Carbon Fibers – the lightweight and super strong man-made fibers
Carbon fiber is a super strong material that is extremely lightweight. It is five times as strong as steel, two times as stiff, yet weighs about two-thirds less. Carbon fiber is basically very thin strands of carbon (even thinner than human hair). The strands can be twisted together, like yarn and then be woven together, like cloth. To make carbon fiber take on a permanent shape, it can be laid over a mold and coated with a stiff resin or plastic. Carbon fiber can also be defined as a fiber containing at least 92 wt % carbons.
Carbon fibers are a new breed of high-strength fiber. It came into existence in 1879 when Edison took out a patent for the manufacture of carbon filaments suitable for use in electric lamps. However, in the early 1960s, when there was a need f of the aerospace industry – especially for military aircraft – for better and lightweight materials, successful commercial production started.
In recent decades, carbon fibers have found wide usage in aeronautics, athletic performance, automobiles, building structures and, of course, musical instruments. Carbon fibers are used in composites with a lightweight matrix.
Carbon fiber composites are ideally suited for applications where strength, stiffness, lower weight, and outstanding fatigue characteristics are critical. They are used in the occasion where high temperature, chemical inertness, and high damping are important. They have been extensively used in composites in the form of woven textiles, prepregs, continuous fibers/roving, and chopped fibers. The composite parts can be produced through filament winding, tape winding, protrusion, compression molding, vacuum bagging, liquid molding, and injection molding.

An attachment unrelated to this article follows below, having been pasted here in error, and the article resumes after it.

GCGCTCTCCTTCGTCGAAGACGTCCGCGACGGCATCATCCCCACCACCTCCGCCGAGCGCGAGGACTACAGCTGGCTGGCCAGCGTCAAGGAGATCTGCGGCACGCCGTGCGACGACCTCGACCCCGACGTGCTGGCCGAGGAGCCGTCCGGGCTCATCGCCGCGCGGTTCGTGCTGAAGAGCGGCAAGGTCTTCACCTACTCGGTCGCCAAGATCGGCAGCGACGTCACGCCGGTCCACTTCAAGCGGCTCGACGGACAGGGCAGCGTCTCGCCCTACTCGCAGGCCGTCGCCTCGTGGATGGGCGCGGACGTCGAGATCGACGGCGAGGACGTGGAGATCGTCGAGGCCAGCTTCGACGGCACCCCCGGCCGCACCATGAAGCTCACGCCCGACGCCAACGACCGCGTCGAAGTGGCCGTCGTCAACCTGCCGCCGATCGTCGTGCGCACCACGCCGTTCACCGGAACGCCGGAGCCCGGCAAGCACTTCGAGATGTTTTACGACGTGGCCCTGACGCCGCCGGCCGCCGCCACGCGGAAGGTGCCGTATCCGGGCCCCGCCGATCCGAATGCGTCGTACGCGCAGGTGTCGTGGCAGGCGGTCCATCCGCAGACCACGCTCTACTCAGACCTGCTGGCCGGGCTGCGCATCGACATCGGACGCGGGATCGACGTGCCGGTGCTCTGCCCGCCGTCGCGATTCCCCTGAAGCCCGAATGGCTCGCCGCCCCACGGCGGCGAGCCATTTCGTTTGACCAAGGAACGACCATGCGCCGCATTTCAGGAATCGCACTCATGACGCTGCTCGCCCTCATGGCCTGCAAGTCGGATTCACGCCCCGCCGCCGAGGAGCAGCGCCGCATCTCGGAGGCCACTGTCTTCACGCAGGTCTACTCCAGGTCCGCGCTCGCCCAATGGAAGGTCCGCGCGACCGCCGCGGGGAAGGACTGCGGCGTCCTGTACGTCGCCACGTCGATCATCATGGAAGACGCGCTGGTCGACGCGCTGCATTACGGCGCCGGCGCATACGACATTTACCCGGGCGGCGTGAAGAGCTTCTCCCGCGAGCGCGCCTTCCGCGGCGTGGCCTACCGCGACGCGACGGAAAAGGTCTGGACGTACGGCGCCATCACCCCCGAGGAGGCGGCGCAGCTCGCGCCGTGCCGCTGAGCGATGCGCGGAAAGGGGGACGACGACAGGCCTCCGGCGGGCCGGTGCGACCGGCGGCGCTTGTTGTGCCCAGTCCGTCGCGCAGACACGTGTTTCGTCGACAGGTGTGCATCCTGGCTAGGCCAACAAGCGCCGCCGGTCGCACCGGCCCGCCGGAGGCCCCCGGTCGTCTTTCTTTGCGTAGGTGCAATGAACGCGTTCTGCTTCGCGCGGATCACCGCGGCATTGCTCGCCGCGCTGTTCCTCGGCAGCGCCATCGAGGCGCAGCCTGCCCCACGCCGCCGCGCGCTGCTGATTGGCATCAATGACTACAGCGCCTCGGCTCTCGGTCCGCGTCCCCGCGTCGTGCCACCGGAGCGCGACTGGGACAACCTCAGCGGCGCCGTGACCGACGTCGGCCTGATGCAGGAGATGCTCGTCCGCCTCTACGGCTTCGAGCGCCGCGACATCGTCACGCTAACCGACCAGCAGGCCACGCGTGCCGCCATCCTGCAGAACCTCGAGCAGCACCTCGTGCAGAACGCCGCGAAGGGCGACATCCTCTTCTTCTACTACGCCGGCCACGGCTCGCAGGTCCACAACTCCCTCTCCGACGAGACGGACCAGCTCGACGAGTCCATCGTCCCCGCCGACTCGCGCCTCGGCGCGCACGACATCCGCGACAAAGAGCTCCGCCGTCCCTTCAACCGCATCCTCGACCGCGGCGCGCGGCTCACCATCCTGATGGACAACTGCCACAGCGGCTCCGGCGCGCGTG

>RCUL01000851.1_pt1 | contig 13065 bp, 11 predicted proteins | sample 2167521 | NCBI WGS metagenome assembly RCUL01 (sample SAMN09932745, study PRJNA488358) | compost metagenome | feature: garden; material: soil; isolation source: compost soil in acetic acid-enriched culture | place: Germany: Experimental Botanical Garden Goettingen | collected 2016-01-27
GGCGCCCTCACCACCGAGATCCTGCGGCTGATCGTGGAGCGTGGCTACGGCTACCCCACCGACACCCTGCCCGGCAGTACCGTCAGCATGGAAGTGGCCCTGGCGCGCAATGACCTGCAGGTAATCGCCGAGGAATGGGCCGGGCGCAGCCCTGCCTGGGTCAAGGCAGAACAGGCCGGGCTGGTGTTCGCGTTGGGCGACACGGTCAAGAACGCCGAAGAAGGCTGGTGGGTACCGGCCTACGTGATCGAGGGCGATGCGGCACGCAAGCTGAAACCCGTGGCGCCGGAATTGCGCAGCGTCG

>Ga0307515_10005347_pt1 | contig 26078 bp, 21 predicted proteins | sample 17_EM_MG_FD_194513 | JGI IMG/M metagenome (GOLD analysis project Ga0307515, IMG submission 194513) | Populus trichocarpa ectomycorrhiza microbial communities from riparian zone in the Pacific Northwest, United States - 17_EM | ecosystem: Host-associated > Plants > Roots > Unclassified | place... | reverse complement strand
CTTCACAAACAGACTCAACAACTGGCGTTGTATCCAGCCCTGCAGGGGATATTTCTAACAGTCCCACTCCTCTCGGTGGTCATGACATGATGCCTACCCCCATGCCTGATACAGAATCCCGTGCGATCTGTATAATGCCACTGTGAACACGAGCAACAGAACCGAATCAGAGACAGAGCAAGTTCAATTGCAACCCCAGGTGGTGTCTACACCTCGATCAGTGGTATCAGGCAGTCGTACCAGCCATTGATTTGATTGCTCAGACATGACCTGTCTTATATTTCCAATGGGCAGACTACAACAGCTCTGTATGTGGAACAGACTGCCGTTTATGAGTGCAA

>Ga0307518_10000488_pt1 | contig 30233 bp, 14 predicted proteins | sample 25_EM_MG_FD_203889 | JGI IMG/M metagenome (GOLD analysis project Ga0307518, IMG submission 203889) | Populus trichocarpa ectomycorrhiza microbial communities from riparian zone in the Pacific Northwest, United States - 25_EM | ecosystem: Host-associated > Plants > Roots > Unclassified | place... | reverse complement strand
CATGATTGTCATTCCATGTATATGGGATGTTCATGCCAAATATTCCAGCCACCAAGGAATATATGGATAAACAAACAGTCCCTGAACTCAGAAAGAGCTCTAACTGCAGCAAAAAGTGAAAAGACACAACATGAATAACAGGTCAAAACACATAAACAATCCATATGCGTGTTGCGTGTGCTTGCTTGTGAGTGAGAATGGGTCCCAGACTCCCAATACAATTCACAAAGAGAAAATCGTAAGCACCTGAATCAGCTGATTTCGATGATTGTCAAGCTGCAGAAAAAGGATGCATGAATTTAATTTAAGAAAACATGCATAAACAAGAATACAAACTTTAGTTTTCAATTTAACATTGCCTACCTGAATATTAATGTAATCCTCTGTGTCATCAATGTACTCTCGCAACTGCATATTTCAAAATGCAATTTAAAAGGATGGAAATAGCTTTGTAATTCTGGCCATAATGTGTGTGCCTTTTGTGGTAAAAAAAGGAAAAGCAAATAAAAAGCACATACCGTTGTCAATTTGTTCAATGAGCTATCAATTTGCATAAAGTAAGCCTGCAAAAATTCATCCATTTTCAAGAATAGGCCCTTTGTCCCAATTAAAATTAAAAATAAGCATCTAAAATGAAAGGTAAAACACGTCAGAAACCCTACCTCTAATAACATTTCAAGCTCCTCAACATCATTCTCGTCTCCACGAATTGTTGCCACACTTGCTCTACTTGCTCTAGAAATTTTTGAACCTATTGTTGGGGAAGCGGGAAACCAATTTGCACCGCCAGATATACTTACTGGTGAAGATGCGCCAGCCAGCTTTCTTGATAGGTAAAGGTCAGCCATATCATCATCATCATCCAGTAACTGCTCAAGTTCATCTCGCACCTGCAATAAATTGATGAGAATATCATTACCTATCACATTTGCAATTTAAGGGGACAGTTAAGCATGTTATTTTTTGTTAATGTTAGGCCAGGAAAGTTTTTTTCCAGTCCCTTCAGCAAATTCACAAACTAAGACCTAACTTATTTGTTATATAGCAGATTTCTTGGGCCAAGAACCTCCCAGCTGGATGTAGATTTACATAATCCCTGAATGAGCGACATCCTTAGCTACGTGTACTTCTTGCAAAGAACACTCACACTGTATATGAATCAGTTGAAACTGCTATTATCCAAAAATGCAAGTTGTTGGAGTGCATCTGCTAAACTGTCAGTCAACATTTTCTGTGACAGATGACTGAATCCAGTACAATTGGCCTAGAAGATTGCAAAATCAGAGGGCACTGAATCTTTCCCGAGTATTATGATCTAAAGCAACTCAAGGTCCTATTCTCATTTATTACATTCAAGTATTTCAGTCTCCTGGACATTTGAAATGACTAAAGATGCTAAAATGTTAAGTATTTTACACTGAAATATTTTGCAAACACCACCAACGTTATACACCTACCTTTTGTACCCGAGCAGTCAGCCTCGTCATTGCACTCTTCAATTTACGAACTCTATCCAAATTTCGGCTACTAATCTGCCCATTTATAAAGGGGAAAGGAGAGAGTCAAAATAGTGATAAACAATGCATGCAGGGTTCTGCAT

There are two most important precursors in the carbon fiber industry are polyacrylonitrile (PAN) and mesophase pitch (MP). The structure and composition of the precursor affect the properties of the resultant carbon fibers significantly. Although the essential processes for carbon fiber production are similar, different precursors require different processing conditions in order to achieve improved Performance.
Examples of Application
- Aerospace – flights, rockets, satellites
- Environment and Energy-related – wind power blade, tube power tank, battery charging flywheel, fuel cell, tidal power blade, the electric cable core
- Auto-mobile – hood, roof, propeller shaft, body panel for the bus, compressed natural gas tank
- Industrial use- the body of trains, x-ray top panel, pc housing, robot hand for liquid crystal panel, bridge pier reinforcement
- Sports material – fishing rod, bicycle, hockey stick, racket, golf shaft.
Benefits of Carbon fiber
The potentially low-cost carbon fiber composites will be in a position to provide enormous advantages to a number of technologies for current and future everyday life applications, including a number of advanced technologies that are not currently commercially feasible. Lightweight components for automobiles, buses, trains, aircraft, ships, and applications including lightweight panels and load-bearing structures could result in weight savings, leading to a major saving in the nation’s and world’s energy consumption.
Low-cost carbon fiber is a national goal towards accomplishing a number of manufacturing technological breakthroughs.